Influenced by Lenin’s Draft Theses on the National-Colonial Question and Josef Stalin’s Marxism and the National Question, both of which identify African-Americans as an oppressed nation within the US, Haywood and the leadership of the Comintern launched an intensive study of the character of African-American people. (18) In Marxism and the National Question, Stalin outlines the objective conditions for nationhood, which are, “a historically constituted, stable community of people, formed on the basis of a common language, territory, economic life, and psychological make-up manifested in a common culture.” (19) Using the criteria set out by Stalin, Haywood notes that “Under conditions of imperialist and racist oppression, Blacks in the South were to acquire all the attributes of a single nation.” (20)
A common territory is one of the criteria for nationhood. Although African-Americans were spread out across the US, Haywood argued that the “territory of this subject nation is the Black Belt, an area encompassing the Deep South,” because even after the post-war Northern migrations of black workers, the Black Belt “still contained (and does to this day) the country’s largest concentration of Blacks.” (21) Additionally, Robin D.G. Kelley writes in his book, Hammer and Hoe: Alabama Communists During the Great Depression that “This region, dominated by cotton plantations, consisted of counties with a numerical black majority.” (22) The demographic concentration of African-Americans, along with their historical tie to the land, led the Comintern to adopt a resolution affirming the presence of a black nation in the American South at its Sixth World Congress in 1928. (23)
Sustar’s article spins a web of sophistry in trying to back-handedly argue that Lenin would have opposed the Comintern’s line on the black national question. While he acknowledges that Lenin viewed African-Americans as an oppressed nation, he then proceeds to ignore that fact in painting Lenin’s position as one in harmony with the ISO’s Trotskyite position: That the struggle for national liberation is simply “a means to fight chauvinism and racism in the working class.” (24)
In actuality, Lenin maintained that “it is necessary that all Communist Parties render direct aid to the revolutionary movements among the dependent and subject nations (for example, in Ireland, among the Negroes in America, etc.) and in the colonies.” (25) True to Trotskyite form, Sustar leaves out any mention of the other toiling masses besides the proletariat, whose support is vital to the national liberation struggle. Lenin writes, “the cornerstone of the whole policy of the Communist International on the national and colonial questions must be a closer union of the proletarians and working masses generally of all nations and countries for a joint revolutionary struggle to overthrow the landlords and the bourgeoisie.” (26) The term “working masses” unmistakably refers to the peasantry and the petty-bourgeoisie of the oppressed nations, who can and must support the proletariat for a revolutionary national liberation struggle to succeed. Much as Trotsky held contempt for the Bolshevik line on a strategic alliance between the proletariat and the peasantry in Russia, the ISO holds contempt for the strategic alliance between the multinational working class and the other nationalist classes comprising the oppressed African-American nation. He can hold that position, but it is characteristically anti-Leninist, as is the entirety of Trotsky’s theory of revolution.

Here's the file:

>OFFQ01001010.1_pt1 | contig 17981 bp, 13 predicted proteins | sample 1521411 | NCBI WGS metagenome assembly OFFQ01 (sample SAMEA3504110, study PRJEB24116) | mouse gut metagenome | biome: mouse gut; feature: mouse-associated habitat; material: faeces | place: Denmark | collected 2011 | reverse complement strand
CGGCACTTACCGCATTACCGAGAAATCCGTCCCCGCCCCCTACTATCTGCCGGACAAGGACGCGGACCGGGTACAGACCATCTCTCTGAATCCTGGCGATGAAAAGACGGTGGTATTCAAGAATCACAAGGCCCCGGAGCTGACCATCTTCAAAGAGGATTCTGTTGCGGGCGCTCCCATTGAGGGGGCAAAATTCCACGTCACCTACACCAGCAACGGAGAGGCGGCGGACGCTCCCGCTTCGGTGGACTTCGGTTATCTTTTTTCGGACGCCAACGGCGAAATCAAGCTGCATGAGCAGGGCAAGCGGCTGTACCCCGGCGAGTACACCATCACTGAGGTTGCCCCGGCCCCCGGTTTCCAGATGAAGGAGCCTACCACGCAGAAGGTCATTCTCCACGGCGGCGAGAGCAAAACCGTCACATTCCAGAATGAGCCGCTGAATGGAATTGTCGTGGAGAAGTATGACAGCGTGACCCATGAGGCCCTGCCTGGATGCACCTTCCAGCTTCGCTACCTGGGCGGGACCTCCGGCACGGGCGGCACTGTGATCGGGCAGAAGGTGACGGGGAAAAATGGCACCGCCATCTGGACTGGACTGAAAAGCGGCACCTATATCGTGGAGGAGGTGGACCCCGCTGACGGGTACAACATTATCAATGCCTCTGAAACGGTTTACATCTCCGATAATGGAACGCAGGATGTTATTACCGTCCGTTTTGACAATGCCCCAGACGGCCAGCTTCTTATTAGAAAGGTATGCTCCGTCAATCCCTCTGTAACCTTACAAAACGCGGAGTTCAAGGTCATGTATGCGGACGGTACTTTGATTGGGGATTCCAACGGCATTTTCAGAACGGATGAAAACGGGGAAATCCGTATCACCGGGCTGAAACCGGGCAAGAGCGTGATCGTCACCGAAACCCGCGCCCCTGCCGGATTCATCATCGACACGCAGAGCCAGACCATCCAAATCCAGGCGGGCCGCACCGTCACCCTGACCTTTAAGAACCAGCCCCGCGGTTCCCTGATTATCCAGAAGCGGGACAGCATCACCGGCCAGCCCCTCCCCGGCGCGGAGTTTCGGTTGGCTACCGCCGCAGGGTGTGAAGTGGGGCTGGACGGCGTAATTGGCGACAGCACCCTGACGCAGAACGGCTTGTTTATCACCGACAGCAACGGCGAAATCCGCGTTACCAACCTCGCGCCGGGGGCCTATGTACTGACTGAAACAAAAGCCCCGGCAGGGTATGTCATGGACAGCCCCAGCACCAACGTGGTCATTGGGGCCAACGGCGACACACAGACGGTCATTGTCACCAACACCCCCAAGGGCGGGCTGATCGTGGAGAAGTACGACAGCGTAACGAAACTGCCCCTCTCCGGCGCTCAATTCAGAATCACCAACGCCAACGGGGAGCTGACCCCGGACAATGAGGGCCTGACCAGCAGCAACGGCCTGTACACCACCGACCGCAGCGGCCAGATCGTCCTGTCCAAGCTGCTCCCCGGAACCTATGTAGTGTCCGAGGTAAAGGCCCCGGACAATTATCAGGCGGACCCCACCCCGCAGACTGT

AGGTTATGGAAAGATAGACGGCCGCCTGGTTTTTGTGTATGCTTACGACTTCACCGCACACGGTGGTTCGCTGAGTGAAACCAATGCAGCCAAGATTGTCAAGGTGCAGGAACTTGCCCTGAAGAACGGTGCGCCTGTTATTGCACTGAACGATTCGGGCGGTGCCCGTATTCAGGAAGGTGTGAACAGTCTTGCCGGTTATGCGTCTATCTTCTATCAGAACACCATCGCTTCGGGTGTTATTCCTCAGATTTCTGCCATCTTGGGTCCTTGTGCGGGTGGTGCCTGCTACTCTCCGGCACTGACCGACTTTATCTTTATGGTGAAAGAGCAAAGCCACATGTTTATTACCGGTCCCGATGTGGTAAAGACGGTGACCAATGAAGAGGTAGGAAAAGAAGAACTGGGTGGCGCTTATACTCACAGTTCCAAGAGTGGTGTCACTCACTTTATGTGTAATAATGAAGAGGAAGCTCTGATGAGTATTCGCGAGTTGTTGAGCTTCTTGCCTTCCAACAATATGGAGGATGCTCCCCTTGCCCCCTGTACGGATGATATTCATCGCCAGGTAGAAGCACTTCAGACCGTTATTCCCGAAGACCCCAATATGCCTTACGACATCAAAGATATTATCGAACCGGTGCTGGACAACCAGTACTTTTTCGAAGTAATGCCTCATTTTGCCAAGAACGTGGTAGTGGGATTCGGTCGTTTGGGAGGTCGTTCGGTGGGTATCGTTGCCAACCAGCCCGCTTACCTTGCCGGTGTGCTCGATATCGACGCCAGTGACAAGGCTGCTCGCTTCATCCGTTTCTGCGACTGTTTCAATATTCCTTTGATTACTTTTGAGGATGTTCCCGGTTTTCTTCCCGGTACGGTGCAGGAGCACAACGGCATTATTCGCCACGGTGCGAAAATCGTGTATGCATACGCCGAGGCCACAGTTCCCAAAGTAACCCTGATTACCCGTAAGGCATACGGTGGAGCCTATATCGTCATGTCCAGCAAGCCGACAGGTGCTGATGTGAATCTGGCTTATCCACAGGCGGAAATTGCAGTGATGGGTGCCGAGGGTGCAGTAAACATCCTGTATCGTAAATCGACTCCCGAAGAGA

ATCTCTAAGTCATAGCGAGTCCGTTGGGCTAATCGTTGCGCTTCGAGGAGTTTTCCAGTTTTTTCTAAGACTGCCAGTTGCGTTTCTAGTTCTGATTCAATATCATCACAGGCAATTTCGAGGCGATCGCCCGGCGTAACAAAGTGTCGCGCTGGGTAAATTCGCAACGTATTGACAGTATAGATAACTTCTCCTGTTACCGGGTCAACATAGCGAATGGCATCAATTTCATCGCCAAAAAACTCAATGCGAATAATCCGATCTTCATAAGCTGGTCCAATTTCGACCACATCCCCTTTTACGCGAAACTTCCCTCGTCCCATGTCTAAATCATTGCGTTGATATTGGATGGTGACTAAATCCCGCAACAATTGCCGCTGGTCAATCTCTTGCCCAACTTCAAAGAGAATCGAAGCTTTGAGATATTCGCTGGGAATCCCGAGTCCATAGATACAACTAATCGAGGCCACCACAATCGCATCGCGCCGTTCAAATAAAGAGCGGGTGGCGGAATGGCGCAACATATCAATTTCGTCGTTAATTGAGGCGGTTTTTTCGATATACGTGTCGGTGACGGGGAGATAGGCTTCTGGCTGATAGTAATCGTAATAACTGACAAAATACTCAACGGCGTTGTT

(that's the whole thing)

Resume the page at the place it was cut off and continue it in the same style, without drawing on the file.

The Comintern’s groundbreaking new line on the African-American question maintained that “African-Americans had the right to self-determination: political power, control over the economy, and the right to secede from the United States.” (27) In a broader sense, however, Haywood’s line on the national question represented an affirmation of the revolutionary character of black nationalist movements, whose efforts could strike blows against US imperialism from within. While Marxist-Leninists view nationalism as a bourgeois ideology, it can nevertheless fuel revolutionary movements against imperialism in colonized nations, whose economic and social development were held back by foreign exploitation.
Organizing in the Black Belt Nation
Sustar has an incredibly superficial understanding of the black national question in theory, but his historical evaluation of its impact is equally flawed.
When Haywood returned to the US in 1930, the CPUSA had already begun implementing the African-American national question by sending party cadre into the Black Belt to organize and raise the demand of black self-determination. Suster claims that “the new perspective launched the CP into a series of senseless sectarian attacks on reformist Black and working-class leaders, alienating the party from the mass of workers,” the actual effect of the Party’s focus on the black national question was tremendous growth in its black membership. (28) The Alabama Communist Party was particularly successful in building strong ties with African-Americans through applying the theory to political organizing. Kelley notes that “From the beginning, Birmingham blacks exhibited a greater interest in the Party than did whites.” (29) The party’s appeal among African-Americans came from its outspoken opposition to racism and its support for national self-determination. Kelley writes that “During the 1930 election campaign, the Communist Party did what no political party had done in Alabama since Reconstruction: it endorsed a black candidate, Walter Lewis, for governor. The election platform included complete racial equality and maintained that the exercise of self-determination in the black belt was the only way to end lynching and achieve political rights for Southern blacks.” (30)
The Alabama Communist Party’s orientation towards building a strong, independent African-American movement translated into exponential growth in black cadre. Starting with a mere three organizers in 1929, the Party “was augmented to over ninety by the end of August 1930, and over five hundred working people populated the Party’s mass organizations, of whom between 80 and 90 percent were black.” (31) Contrary to Sustar’s baseless claims, the correct application of the national question to organizing fueled the early rapid levels of growth for the CPUSA among African-Americans.